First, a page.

When I first heard Paulo’s Pick for this week I was struck with the similarity of the guitar sound and that of NL favourite Mac DeMarco. Turns out that Alex Brettin, for Mild High Club is he, is a former tourmate of the Montreal wunderkind. Brettin has also toured with another NL pick in the shape of Ariel Pink. Both those artists influences are apparent here on a track taken from his second LP, last years ‘Skiptracing’. If you’re fan of either of the acts mentioned, and you should be, then you’ll lap up this bright and bouncy slab of wonky summer pop.

Track 4. Milk Rock by Organisation.

I mentioned last week that I’ve currently got my sizeable schnozz buried deep in David Stubbs’ excellent in-depth study of Krautrock, Future Days. As you’d expect, there’s a large chunk given over to Kraftwerk and their transformation from bonkers folk rocky experimentalists to genuine icons of the twentieth century. This track represents the former incarnation and the beginning of Ralf Hütter and Florian Schneider’s musical partnership. Produced by the legendary Konny Plank, it comes from the only LP they released as Organisation which pretty much sank without trace in 1969. Whilst more musique concréte than the pioneering electronica they made their names with, it’s easy to hear the first knockings of one of the most important acts of the last fifty years.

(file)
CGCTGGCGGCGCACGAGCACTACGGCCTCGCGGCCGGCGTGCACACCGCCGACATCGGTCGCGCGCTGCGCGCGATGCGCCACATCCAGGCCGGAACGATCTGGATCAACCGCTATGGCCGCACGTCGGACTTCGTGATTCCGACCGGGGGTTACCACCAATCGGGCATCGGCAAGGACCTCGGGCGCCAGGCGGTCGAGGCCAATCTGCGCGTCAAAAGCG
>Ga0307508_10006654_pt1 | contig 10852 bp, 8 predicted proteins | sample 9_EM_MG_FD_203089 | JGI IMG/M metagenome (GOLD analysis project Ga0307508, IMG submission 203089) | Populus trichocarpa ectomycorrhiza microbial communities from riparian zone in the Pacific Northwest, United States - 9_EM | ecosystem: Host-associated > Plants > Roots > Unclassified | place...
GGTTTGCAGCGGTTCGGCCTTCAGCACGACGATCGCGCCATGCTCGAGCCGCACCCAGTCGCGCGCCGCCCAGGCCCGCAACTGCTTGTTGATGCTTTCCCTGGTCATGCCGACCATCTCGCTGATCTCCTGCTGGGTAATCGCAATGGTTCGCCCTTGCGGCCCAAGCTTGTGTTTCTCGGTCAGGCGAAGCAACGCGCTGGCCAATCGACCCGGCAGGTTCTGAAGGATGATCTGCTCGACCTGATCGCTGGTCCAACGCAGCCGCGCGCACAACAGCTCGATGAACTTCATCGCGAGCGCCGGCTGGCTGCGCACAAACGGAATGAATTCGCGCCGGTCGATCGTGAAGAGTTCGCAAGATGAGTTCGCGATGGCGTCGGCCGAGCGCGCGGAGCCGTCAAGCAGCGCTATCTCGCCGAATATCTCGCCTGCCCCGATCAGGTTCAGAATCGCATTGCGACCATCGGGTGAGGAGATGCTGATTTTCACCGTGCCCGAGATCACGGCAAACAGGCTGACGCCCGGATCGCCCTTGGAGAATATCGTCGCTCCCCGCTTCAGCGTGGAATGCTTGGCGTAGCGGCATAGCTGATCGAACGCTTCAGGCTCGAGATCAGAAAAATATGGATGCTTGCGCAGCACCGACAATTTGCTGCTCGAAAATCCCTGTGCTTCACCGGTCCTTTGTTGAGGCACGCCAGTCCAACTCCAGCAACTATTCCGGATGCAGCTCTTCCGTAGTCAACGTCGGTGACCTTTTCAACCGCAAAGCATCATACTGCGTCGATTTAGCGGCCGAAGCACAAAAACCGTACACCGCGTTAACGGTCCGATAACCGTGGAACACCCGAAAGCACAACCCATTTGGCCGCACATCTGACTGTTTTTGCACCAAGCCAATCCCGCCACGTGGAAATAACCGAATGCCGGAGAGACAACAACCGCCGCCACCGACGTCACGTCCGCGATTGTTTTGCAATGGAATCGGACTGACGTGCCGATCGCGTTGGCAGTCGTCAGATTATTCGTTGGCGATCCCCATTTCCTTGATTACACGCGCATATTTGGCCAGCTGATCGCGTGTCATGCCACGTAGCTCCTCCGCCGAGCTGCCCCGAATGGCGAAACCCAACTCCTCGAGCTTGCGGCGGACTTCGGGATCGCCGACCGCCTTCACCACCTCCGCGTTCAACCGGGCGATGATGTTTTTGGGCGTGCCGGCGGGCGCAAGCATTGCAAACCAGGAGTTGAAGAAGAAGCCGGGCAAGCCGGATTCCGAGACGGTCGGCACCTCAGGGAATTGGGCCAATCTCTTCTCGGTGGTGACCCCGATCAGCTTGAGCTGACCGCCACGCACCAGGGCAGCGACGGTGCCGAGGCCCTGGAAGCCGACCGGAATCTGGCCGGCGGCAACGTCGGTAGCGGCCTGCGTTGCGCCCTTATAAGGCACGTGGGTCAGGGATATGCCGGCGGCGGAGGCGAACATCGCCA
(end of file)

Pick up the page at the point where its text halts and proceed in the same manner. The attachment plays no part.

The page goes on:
Track 5. American Dream by LCD Soundsystem.

Next, a welcome return to the playlist and indeed to music for James Murphy’s LCD Soundsystem. Coming seven years after their last output, this is one half of the double A single released a few weeks back and the first fruits of the eagerly anticipated imminent fourth LP. Here’s hoping it gets a release sooner rather than later as there’s nothing quite like LCD in the summertime, and new LCD will make that sunshine seem even brighter.

Track 6. Dig Dis by Hank Mobley.

This is taken from the 1960 Blue Note LP, ‘Soul Station’ a record widely regarded as Mobley’s finest work. Accompanied by Art Blakey on Drums, Paul Chambers on bass and Wynton Kelly on piano, Hank’s tenor is a joy to behold. Whilst not as improvisational as Coltrane, he still has the chops to be considered one of the true bop greats, his melodic stye perfectly employed here on one of his own underrated compositions.

Track 7. Losing Something (Is Finding Something Else) by The Babe Rainbow.